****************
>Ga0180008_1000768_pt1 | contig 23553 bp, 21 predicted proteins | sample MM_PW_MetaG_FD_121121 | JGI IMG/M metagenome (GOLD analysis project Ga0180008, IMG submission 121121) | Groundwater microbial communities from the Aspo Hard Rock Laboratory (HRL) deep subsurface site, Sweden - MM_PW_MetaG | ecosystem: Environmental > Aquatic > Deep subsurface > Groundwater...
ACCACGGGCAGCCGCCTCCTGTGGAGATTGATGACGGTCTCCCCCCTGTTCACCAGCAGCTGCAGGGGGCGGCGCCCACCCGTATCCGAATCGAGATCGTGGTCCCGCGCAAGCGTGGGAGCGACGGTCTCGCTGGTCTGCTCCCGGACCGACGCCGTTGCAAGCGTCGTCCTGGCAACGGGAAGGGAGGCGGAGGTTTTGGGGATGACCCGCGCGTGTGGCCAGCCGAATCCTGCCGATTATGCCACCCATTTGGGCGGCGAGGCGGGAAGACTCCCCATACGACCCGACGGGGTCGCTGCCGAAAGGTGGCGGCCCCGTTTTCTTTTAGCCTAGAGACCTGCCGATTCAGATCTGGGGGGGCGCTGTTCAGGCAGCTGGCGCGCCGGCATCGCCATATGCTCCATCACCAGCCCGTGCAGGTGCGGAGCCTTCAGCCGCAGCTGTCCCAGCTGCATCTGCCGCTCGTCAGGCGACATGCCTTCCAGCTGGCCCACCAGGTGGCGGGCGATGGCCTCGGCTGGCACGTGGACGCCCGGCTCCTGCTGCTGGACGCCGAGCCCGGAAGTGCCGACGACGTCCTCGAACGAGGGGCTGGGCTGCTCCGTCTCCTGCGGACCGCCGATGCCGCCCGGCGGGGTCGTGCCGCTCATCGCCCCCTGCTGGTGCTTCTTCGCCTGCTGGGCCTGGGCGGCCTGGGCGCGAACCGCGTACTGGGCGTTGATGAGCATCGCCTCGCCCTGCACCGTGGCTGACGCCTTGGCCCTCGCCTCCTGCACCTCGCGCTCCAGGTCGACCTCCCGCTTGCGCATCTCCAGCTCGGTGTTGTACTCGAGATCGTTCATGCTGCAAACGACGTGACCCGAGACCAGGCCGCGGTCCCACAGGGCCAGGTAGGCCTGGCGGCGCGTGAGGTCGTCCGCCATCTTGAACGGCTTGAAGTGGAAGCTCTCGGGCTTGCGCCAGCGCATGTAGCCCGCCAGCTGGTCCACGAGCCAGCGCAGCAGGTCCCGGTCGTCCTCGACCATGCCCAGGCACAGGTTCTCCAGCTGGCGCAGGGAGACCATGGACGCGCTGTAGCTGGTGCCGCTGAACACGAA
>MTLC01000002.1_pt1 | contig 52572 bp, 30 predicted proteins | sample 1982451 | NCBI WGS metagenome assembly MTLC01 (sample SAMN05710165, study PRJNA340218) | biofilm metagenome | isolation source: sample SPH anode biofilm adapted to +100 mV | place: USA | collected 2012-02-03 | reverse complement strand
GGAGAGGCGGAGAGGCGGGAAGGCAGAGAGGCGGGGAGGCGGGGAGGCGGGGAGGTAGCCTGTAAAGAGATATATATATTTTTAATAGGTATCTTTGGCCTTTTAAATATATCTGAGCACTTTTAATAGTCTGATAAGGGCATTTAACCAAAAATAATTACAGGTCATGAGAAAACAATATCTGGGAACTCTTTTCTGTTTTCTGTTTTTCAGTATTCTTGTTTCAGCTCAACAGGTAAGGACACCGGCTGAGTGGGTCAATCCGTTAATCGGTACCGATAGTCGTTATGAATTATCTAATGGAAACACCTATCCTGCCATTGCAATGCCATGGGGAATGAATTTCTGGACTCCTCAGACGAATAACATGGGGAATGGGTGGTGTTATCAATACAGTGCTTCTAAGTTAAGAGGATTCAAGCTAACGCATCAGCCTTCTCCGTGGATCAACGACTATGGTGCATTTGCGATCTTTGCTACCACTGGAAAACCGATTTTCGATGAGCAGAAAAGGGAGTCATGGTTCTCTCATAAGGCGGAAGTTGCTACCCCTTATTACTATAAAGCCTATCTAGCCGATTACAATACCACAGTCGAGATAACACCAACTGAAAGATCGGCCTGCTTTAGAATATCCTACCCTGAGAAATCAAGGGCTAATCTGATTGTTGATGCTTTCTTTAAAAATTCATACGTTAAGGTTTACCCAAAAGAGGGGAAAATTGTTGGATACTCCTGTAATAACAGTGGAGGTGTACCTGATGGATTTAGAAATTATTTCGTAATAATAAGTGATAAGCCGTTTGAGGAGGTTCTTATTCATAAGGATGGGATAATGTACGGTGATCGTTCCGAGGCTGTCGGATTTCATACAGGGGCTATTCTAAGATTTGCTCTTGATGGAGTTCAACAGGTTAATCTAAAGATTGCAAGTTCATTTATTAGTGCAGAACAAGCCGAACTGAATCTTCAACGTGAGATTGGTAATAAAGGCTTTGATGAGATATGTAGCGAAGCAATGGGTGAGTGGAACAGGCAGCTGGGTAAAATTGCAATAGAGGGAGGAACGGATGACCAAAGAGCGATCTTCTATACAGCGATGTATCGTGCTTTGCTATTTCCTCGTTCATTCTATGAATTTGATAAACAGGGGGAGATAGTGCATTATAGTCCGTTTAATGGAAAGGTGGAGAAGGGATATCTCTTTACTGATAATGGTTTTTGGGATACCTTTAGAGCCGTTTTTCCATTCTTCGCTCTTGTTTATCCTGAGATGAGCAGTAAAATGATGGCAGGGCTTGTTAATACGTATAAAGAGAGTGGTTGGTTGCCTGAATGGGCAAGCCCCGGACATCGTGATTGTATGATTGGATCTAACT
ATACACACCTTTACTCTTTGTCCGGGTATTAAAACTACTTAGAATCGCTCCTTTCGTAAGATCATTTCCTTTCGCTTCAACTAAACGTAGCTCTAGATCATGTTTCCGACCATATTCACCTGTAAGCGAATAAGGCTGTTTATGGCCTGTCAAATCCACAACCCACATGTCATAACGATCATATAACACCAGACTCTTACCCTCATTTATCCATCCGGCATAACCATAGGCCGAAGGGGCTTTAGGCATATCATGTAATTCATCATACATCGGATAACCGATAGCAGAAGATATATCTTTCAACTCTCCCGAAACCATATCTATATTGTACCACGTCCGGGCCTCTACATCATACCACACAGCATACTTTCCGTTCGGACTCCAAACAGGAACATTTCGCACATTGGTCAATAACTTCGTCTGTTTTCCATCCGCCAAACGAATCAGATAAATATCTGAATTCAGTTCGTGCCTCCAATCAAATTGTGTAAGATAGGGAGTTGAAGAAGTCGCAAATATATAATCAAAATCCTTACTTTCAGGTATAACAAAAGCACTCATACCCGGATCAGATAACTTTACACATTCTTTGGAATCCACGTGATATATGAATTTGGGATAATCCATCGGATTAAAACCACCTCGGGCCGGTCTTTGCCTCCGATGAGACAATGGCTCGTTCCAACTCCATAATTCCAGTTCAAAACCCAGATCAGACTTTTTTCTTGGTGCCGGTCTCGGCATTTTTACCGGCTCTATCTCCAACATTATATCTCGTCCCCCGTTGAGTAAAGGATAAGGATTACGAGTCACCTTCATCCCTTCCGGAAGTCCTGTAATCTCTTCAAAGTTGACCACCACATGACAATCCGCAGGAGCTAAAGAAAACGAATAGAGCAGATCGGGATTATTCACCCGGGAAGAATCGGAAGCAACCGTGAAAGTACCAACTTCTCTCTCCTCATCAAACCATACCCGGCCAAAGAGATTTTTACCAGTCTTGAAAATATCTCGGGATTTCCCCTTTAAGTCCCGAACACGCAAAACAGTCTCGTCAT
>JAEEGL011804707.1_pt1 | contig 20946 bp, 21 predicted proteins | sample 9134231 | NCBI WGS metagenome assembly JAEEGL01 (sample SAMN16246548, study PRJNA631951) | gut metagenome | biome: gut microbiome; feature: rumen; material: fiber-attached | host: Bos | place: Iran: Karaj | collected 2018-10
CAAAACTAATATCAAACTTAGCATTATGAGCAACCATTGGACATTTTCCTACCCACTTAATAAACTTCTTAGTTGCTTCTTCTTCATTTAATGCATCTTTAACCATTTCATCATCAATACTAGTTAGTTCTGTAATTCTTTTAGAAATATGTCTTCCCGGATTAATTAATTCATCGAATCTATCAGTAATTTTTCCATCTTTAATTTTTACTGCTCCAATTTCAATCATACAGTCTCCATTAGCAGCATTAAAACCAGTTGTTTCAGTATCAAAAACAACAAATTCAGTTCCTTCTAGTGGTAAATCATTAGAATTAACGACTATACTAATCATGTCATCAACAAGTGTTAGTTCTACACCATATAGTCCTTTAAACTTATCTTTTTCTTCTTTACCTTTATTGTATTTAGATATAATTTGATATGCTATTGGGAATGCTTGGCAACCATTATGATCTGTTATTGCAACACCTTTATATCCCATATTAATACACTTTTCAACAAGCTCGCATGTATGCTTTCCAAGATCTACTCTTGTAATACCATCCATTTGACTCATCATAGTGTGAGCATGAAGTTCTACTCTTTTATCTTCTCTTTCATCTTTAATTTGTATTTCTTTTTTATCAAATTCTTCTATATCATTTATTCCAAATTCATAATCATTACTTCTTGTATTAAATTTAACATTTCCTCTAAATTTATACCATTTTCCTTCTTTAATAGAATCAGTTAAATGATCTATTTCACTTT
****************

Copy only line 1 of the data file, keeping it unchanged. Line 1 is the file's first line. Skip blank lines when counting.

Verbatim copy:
>Ga0180008_1000768_pt1 | contig 23553 bp, 21 predicted proteins | sample MM_PW_MetaG_FD_121121 | JGI IMG/M metagenome (GOLD analysis project Ga0180008, IMG submission 121121) | Groundwater microbial communities from the Aspo Hard Rock Laboratory (HRL) deep subsurface site, Sweden - MM_PW_MetaG | ecosystem: Environmental > Aquatic > Deep subsurface > Groundwater...